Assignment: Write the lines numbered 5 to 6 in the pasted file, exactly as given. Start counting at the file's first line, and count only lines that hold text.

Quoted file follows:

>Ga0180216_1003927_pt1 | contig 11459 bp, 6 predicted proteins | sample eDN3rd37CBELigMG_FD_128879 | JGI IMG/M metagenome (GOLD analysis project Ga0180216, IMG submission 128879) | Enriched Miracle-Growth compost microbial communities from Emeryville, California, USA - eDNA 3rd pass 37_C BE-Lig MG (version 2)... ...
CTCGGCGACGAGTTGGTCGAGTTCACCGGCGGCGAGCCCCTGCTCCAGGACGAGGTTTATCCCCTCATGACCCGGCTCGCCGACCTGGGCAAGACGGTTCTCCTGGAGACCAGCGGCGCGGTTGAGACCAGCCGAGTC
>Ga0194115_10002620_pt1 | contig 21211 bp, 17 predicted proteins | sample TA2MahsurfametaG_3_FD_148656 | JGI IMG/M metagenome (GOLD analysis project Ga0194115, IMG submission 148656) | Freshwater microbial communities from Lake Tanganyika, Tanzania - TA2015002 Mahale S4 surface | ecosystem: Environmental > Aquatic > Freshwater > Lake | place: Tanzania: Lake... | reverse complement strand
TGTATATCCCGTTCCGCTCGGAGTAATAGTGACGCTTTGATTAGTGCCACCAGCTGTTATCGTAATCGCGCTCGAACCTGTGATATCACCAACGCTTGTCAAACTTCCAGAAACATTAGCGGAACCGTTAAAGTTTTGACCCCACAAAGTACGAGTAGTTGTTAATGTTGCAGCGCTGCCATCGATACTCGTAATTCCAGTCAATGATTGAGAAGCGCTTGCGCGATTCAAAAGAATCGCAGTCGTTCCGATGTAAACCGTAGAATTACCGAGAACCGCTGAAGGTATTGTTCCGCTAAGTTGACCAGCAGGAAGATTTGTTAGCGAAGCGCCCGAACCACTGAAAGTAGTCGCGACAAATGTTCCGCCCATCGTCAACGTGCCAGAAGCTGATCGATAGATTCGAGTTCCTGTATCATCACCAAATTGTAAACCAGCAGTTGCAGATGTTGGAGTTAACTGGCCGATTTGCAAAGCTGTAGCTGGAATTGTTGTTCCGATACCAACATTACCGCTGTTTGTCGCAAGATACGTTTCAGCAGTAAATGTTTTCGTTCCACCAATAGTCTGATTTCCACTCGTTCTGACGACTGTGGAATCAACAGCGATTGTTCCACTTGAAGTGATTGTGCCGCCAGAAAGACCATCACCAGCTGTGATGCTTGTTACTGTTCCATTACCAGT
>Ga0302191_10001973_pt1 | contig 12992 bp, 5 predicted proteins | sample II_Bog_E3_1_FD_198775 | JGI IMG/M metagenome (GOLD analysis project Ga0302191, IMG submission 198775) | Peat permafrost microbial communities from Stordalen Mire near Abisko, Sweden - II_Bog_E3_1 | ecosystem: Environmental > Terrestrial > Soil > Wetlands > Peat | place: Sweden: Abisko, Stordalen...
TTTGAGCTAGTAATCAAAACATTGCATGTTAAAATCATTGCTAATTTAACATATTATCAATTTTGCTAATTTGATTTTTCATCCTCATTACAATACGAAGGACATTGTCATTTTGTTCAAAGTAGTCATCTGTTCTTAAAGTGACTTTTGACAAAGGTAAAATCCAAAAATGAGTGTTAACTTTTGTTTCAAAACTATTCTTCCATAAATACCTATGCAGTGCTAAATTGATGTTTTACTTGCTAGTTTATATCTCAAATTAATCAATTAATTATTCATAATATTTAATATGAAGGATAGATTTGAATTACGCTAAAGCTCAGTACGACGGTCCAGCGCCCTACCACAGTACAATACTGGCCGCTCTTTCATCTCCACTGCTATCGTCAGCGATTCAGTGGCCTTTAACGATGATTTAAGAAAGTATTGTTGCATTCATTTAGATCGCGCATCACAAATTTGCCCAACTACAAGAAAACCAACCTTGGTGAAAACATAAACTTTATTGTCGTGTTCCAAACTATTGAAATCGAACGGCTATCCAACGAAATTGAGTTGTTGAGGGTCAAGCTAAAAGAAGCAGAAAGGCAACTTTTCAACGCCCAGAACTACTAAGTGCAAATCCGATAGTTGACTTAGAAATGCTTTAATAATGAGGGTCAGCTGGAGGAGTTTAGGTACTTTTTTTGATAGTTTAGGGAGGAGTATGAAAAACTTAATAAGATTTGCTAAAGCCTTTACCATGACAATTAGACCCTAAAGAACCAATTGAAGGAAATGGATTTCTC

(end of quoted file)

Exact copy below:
>Ga0302191_10001973_pt1 | contig 12992 bp, 5 predicted proteins | sample II_Bog_E3_1_FD_198775 | JGI IMG/M metagenome (GOLD analysis project Ga0302191, IMG submission 198775) | Peat permafrost microbial communities from Stordalen Mire near Abisko, Sweden - II_Bog_E3_1 | ecosystem: Environmental > Terrestrial > Soil > Wetlands > Peat | place: Sweden: Abisko, Stordalen...
TTTGAGCTAGTAATCAAAACATTGCATGTTAAAATCATTGCTAATTTAACATATTATCAATTTTGCTAATTTGATTTTTCATCCTCATTACAATACGAAGGACATTGTCATTTTGTTCAAAGTAGTCATCTGTTCTTAAAGTGACTTTTGACAAAGGTAAAATCCAAAAATGAGTGTTAACTTTTGTTTCAAAACTATTCTTCCATAAATACCTATGCAGTGCTAAATTGATGTTTTACTTGCTAGTTTATATCTCAAATTAATCAATTAATTATTCATAATATTTAATATGAAGGATAGATTTGAATTACGCTAAAGCTCAGTACGACGGTCCAGCGCCCTACCACAGTACAATACTGGCCGCTCTTTCATCTCCACTGCTATCGTCAGCGATTCAGTGGCCTTTAACGATGATTTAAGAAAGTATTGTTGCATTCATTTAGATCGCGCATCACAAATTTGCCCAACTACAAGAAAACCAACCTTGGTGAAAACATAAACTTTATTGTCGTGTTCCAAACTATTGAAATCGAACGGCTATCCAACGAAATTGAGTTGTTGAGGGTCAAGCTAAAAGAAGCAGAAAGGCAACTTTTCAACGCCCAGAACTACTAAGTGCAAATCCGATAGTTGACTTAGAAATGCTTTAATAATGAGGGTCAGCTGGAGGAGTTTAGGTACTTTTTTTGATAGTTTAGGGAGGAGTATGAAAAACTTAATAAGATTTGCTAAAGCCTTTACCATGACAATTAGACCCTAAAGAACCAATTGAAGGAAATGGATTTCTC